In this article on growing citrus from cuttings, I show how to root citrus rootstocks in stonewool. These rootstocks can then be used to graft citrus trees of many different varieties. For example, to propagate a lemon tree, rather than rooting lemon cuttings, citrus rootstock cuttings are rooted. A lemon cutting is then grafted to the rootstock. Grafting to a rootstock will produce a superior tree. Benefits include disease resistance and improved fruit flavor and texture.
This article shows a highly efficient bud grafting technique used for grafting citrus trees in citrus nurseries.
I saw chip budding of citrus performed at TreeSource Citrus Nursery in California’s central valley. Chip budding is a bud grafting technique used for grafting orange trees, grafting lemon trees, and for grafting citrus trees of all varieties. Chip budding to young citrus rootstocks makes it possible to propagate a large number of citrus trees in a small space.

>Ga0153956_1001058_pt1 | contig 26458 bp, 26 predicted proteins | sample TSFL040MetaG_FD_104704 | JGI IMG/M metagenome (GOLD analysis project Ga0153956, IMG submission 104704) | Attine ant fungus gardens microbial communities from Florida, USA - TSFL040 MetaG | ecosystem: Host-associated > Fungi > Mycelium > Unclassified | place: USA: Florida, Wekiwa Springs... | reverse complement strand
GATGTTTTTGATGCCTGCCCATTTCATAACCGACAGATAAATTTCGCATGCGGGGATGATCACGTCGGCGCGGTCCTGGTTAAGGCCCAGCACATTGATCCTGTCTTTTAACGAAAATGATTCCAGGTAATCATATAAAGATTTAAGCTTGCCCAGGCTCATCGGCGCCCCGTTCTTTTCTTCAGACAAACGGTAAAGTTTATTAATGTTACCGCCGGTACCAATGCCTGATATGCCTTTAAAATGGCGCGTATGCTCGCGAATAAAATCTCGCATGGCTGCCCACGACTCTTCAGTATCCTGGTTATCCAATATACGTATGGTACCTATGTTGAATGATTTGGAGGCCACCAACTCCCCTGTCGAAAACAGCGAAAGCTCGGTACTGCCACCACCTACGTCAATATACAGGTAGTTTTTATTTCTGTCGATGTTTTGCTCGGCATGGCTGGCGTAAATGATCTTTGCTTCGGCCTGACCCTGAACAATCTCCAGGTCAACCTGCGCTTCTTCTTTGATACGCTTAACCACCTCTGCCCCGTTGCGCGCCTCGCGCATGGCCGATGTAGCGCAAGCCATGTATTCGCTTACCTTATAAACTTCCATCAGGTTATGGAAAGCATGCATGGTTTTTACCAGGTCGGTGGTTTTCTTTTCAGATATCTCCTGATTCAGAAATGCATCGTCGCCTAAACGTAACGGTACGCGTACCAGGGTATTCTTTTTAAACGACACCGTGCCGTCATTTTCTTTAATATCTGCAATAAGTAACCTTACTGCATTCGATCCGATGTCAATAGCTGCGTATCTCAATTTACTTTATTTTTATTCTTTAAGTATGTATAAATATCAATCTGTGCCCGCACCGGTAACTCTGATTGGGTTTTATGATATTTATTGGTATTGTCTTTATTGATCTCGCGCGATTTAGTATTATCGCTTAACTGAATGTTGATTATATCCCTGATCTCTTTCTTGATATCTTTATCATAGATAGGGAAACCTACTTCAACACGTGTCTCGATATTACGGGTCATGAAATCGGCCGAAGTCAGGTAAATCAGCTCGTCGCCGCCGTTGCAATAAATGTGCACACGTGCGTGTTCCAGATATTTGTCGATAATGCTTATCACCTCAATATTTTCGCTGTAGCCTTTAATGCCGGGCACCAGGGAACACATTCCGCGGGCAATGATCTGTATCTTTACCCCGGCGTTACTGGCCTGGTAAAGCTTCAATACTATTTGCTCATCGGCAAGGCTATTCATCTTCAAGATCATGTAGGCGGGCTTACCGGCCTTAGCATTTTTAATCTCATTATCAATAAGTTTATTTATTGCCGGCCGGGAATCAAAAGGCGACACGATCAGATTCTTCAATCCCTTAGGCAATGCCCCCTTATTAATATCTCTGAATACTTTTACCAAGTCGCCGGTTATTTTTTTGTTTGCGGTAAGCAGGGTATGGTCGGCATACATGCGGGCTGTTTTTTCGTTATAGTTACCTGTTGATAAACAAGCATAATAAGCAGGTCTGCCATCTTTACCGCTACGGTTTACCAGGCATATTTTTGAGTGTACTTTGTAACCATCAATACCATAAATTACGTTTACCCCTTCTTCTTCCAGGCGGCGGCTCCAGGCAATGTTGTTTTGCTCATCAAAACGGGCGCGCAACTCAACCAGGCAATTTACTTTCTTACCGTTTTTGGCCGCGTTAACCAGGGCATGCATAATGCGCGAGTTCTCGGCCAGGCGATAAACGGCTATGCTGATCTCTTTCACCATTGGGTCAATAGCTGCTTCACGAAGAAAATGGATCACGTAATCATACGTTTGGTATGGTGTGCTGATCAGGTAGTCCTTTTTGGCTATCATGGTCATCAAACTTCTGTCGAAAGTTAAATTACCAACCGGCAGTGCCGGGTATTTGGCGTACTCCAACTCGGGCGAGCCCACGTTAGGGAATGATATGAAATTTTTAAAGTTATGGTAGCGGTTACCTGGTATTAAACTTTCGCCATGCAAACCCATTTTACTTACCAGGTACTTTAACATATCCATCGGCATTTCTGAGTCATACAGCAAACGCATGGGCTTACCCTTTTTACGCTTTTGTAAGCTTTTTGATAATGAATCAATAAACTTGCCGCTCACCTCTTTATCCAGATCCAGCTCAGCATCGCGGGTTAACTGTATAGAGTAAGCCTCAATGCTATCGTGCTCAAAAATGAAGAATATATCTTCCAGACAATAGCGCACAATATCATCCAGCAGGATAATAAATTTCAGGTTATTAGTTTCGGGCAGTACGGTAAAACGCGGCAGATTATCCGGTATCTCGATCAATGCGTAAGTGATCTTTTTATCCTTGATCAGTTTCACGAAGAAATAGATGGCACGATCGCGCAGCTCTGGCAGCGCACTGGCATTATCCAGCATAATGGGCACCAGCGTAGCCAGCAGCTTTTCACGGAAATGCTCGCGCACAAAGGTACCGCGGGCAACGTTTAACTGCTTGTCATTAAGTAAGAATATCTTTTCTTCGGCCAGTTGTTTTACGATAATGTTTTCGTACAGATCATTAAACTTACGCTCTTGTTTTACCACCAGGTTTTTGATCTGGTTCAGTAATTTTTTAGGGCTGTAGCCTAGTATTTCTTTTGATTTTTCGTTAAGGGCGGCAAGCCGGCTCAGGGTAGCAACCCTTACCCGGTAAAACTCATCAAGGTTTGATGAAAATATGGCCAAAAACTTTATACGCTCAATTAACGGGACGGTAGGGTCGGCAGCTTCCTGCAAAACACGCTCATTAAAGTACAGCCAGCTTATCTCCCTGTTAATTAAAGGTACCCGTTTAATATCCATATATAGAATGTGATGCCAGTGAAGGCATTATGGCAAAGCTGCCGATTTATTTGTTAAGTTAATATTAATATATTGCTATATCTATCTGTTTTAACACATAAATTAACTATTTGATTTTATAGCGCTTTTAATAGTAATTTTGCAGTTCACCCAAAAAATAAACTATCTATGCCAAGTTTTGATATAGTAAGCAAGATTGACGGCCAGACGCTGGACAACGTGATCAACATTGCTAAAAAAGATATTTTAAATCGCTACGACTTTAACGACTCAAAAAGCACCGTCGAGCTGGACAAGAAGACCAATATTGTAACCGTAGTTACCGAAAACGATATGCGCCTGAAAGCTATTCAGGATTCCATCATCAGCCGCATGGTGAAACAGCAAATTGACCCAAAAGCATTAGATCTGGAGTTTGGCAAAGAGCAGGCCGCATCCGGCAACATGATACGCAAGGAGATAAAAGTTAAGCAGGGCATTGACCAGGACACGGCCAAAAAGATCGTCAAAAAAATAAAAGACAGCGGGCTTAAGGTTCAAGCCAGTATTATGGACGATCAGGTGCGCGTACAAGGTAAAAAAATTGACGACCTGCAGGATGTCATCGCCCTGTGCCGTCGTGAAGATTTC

California scientists use various techniques, including grafting citrus trees under a microscope, to avoid all graft-transmissible diseases when introducing a citrus variety to the state. Because citrus trees are vulnerable to many graft-transmissible diseases, all citrus varieties to be introduced in California must by law go through the Citrus Clonal Protection Program or CCPP at the University of California Riverside. Using a grafting technique called shoot tip grafting, the CCPP will remove any disease-causing organisms and certify that a variety is healthy for release in California.
In California our citrus trees are severely threatened by a deadly and incurable plant disease called huanglongbing or HLB. It is possible to save citrus trees from this disease by removing and destroying unloved citrus trees. A free citrus tree removal service is now available in California's HLB-affected areas.